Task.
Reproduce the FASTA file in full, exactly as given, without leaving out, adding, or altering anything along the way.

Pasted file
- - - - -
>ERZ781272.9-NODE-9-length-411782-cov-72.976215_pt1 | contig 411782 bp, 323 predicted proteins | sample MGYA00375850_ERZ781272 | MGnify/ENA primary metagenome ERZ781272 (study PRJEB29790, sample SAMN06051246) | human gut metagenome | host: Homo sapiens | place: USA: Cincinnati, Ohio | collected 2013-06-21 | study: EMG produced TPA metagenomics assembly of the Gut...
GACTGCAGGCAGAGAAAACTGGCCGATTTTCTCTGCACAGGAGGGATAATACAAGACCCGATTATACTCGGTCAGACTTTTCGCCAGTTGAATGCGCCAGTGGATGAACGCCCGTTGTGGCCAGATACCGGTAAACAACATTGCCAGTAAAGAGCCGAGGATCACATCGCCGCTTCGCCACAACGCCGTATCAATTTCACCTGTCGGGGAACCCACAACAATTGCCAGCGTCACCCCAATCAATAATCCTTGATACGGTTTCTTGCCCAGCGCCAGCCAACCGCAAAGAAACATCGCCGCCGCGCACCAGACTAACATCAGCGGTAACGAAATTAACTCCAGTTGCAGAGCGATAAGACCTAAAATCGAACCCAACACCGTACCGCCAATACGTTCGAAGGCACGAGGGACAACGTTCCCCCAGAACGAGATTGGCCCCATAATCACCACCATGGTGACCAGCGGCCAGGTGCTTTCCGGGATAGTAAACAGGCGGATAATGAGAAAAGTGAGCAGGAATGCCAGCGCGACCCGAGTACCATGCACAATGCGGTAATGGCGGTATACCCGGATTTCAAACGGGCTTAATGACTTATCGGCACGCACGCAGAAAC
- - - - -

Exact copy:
>ERZ781272.9-NODE-9-length-411782-cov-72.976215_pt1 | contig 411782 bp, 323 predicted proteins | sample MGYA00375850_ERZ781272 | MGnify/ENA primary metagenome ERZ781272 (study PRJEB29790, sample SAMN06051246) | human gut metagenome | host: Homo sapiens | place: USA: Cincinnati, Ohio | collected 2013-06-21 | study: EMG produced TPA metagenomics assembly of the Gut...
GACTGCAGGCAGAGAAAACTGGCCGATTTTCTCTGCACAGGAGGGATAATACAAGACCCGATTATACTCGGTCAGACTTTTCGCCAGTTGAATGCGCCAGTGGATGAACGCCCGTTGTGGCCAGATACCGGTAAACAACATTGCCAGTAAAGAGCCGAGGATCACATCGCCGCTTCGCCACAACGCCGTATCAATTTCACCTGTCGGGGAACCCACAACAATTGCCAGCGTCACCCCAATCAATAATCCTTGATACGGTTTCTTGCCCAGCGCCAGCCAACCGCAAAGAAACATCGCCGCCGCGCACCAGACTAACATCAGCGGTAACGAAATTAACTCCAGTTGCAGAGCGATAAGACCTAAAATCGAACCCAACACCGTACCGCCAATACGTTCGAAGGCACGAGGGACAACGTTCCCCCAGAACGAGATTGGCCCCATAATCACCACCATGGTGACCAGCGGCCAGGTGCTTTCCGGGATAGTAAACAGGCGGATAATGAGAAAAGTGAGCAGGAATGCCAGCGCGACCCGAGTACCATGCACAATGCGGTAATGGCGGTATACCCGGATTTCAAACGGGCTTAATGACTTATCGGCACGCACGCAGAAAC